1) Why would Metallo chip away from his heart, his power source that his life is dependent on? Especially when there are other options available. It's made of Kryptonite which has something of a finite supply?

2) You know, I always had a feeling that whole "faster than a speeding bullet" thing was B.S.! Cheesy I officially owe Todd Welling an apology. I thought he was a pretty-boy himbo, at least his Superman could think to dodge a bullet!

Another moment that I thought was goofy was Hawkman "hitting Superman with the planet."

Granted, I will freely admit I wasn't reading Hawkman at the time so maybe there's more there that I don't know...but where the heck did that gadget come from, anyway? It isn't a part of Hawkman's regular inventory. If Katar has something like that, why doesn't he use it all the time?

And do I really need to mention that that's cheating? Giving Hawkman this super-gizmo so he can fight Superman, that's like saying "Me and Wayne Gretzky combined have over 900 career NHL goals."

Even Geoff Johns, DC's best writer at that time, didn't really produce anything interesting when put on BATMAN/SUPERMAN, with the Kamandi story and the return of the Legion of Super-Villains.

Quote from: Gangbuster
First, they complement each other. Gotham and Metropolis, after all, are euphemisms for different aspects of New York City.

True, but they're both very different kinds of New Yorks that are not thematically not very compatible. Gotham was always New York with a sort of old-world, pulpy, European flavor. It felt more like Montreal than NYC at times. Superman's Metropolis was always a picaresque, funny, place. Swan's art was important here: he drew locations in Metropolis like a real place. The Daily Planet felt like a real office, for example. And one of Elliot S! Maggin's biggest contributions to Superman was he gave the work a sense of humor. He's the first guy to have Superman team up with Mel Brooks!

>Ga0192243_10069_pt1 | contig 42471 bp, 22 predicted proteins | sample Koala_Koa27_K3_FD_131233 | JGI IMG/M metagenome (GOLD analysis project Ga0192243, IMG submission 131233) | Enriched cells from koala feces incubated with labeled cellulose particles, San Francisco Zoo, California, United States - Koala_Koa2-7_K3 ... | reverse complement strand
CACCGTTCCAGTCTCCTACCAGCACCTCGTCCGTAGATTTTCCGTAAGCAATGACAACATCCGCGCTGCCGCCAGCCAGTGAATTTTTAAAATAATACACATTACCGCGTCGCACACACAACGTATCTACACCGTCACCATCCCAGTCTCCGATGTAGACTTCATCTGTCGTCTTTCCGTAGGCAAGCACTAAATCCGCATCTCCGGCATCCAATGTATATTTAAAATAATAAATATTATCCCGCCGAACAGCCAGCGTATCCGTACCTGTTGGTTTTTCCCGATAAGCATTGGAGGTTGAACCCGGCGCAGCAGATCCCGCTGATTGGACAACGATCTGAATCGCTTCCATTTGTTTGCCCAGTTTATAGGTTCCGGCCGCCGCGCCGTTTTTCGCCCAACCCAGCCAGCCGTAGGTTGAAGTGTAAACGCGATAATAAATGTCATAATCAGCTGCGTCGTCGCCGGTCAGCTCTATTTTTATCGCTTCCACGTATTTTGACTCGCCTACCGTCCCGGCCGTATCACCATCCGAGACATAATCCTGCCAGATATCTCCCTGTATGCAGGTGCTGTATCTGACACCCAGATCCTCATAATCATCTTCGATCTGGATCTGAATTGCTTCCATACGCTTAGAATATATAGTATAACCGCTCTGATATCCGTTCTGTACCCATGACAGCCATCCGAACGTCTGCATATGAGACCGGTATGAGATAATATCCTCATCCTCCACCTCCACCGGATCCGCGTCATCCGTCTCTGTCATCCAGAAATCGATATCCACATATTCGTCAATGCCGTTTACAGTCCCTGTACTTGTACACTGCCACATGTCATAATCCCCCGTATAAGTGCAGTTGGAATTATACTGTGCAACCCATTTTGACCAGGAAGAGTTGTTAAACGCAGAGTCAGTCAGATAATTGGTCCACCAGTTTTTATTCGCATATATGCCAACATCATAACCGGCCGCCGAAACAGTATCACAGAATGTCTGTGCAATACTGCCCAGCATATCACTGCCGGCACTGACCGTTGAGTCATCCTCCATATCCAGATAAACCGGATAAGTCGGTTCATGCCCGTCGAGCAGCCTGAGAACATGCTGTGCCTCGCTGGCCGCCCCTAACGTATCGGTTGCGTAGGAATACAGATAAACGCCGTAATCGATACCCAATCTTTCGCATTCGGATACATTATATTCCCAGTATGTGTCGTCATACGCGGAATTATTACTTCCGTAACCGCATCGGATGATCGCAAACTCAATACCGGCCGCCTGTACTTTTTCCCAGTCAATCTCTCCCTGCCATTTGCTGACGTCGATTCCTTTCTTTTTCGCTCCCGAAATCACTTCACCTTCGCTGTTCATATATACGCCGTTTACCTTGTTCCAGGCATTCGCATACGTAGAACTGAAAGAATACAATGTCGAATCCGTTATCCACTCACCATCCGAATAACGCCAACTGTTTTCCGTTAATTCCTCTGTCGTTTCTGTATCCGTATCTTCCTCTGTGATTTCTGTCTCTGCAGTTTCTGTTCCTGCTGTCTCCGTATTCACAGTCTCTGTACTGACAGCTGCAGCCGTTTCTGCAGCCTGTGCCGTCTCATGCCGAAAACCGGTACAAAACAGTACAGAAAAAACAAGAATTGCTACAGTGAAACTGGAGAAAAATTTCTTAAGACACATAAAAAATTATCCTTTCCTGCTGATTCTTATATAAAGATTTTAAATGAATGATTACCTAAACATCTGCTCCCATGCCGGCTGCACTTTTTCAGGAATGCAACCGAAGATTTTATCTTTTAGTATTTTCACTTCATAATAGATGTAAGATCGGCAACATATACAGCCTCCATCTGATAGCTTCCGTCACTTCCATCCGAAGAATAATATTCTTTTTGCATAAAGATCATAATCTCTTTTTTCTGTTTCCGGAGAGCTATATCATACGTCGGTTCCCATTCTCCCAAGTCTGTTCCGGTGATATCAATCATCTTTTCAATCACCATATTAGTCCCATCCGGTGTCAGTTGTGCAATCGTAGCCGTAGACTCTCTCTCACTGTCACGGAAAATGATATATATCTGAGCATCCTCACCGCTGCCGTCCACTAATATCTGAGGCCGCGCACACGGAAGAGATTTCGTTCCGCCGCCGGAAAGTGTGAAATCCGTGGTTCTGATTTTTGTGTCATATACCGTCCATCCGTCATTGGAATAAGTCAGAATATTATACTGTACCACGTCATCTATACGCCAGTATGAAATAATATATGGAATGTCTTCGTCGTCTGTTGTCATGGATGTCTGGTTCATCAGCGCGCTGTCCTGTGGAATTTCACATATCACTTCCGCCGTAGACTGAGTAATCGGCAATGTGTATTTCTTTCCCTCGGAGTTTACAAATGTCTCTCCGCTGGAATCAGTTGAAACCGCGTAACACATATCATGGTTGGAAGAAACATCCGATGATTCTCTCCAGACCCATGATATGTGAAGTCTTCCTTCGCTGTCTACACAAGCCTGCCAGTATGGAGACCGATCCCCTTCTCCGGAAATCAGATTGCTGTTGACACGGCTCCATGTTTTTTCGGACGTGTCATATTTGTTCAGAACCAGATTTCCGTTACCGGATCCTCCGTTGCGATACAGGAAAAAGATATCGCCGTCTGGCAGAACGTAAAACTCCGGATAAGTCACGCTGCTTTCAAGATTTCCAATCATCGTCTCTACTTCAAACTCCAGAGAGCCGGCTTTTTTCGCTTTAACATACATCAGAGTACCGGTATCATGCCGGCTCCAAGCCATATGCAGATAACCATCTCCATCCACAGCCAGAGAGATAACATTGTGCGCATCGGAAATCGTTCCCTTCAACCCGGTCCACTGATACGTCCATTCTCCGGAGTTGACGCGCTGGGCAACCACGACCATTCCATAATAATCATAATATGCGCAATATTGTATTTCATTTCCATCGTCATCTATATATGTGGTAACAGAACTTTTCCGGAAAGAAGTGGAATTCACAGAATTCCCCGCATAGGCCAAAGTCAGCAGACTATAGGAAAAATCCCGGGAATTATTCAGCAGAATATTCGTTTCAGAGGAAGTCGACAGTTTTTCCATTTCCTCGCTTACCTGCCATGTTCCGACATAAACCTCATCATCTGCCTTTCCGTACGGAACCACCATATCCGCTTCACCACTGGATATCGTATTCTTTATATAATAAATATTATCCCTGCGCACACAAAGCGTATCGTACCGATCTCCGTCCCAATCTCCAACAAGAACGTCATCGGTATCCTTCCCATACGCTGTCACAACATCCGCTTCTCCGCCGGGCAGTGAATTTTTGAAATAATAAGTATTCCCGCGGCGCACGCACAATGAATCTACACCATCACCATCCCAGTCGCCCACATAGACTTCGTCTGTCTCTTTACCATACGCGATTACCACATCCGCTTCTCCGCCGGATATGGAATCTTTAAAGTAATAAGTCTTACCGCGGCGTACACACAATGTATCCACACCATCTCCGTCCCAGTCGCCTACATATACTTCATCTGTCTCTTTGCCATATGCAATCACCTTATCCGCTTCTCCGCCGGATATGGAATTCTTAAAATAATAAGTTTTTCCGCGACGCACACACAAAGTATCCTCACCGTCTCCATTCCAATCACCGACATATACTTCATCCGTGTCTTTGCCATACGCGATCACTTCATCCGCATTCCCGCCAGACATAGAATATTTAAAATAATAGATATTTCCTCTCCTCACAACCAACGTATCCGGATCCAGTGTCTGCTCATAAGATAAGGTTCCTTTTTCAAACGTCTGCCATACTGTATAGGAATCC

P.S.- Since we've recently been discussing Byrne artwork, I need to point out that he drew the ugliest Wonder Woman I've ever seen:



Really. What is that line on her leg for? Why does she have two rows of...tooth? She doesn't look like Diana at all. Did John Byrne trace one of the men from American Gladiators?!?

Ouch, that's physically painful to look at.

It's sad to see this sort of thing. It's like when Elizabeth Taylor gained all that weight.  You remember that she used to be something else.
« Last Edit: September 10, 2007, 03:10:41 PM by JulianPerez » Logged

"Wait, folks...in a startling new development, Black Goliath has ripped Stilt-Man's leg off, and appears to be beating him with it!"
       - Reporter, Champions #15 (1978)
JRJ123
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« Reply #7 on: September 11, 2007, 12:32:35 AM »

I really enjoyed the BATMAN/SUPERMAN story. I agree that it was ridiculous to try and blame a Kryptonite meteor on Superman, but at least Luthor's "paranoia" for want of a better word, along with his hatred of Superman and a desire to turn his people (don't forget he was President of the United States, with pretty much the ability to spin anything in his favour; think propaganda) against Superman were sort of credible.
Another BATMAN/SUPERMAN story I really liked was the Absolute Power one. Granted, it didn't make a lot of sense, but it was a good read and it had some interesting ideas.

I have to say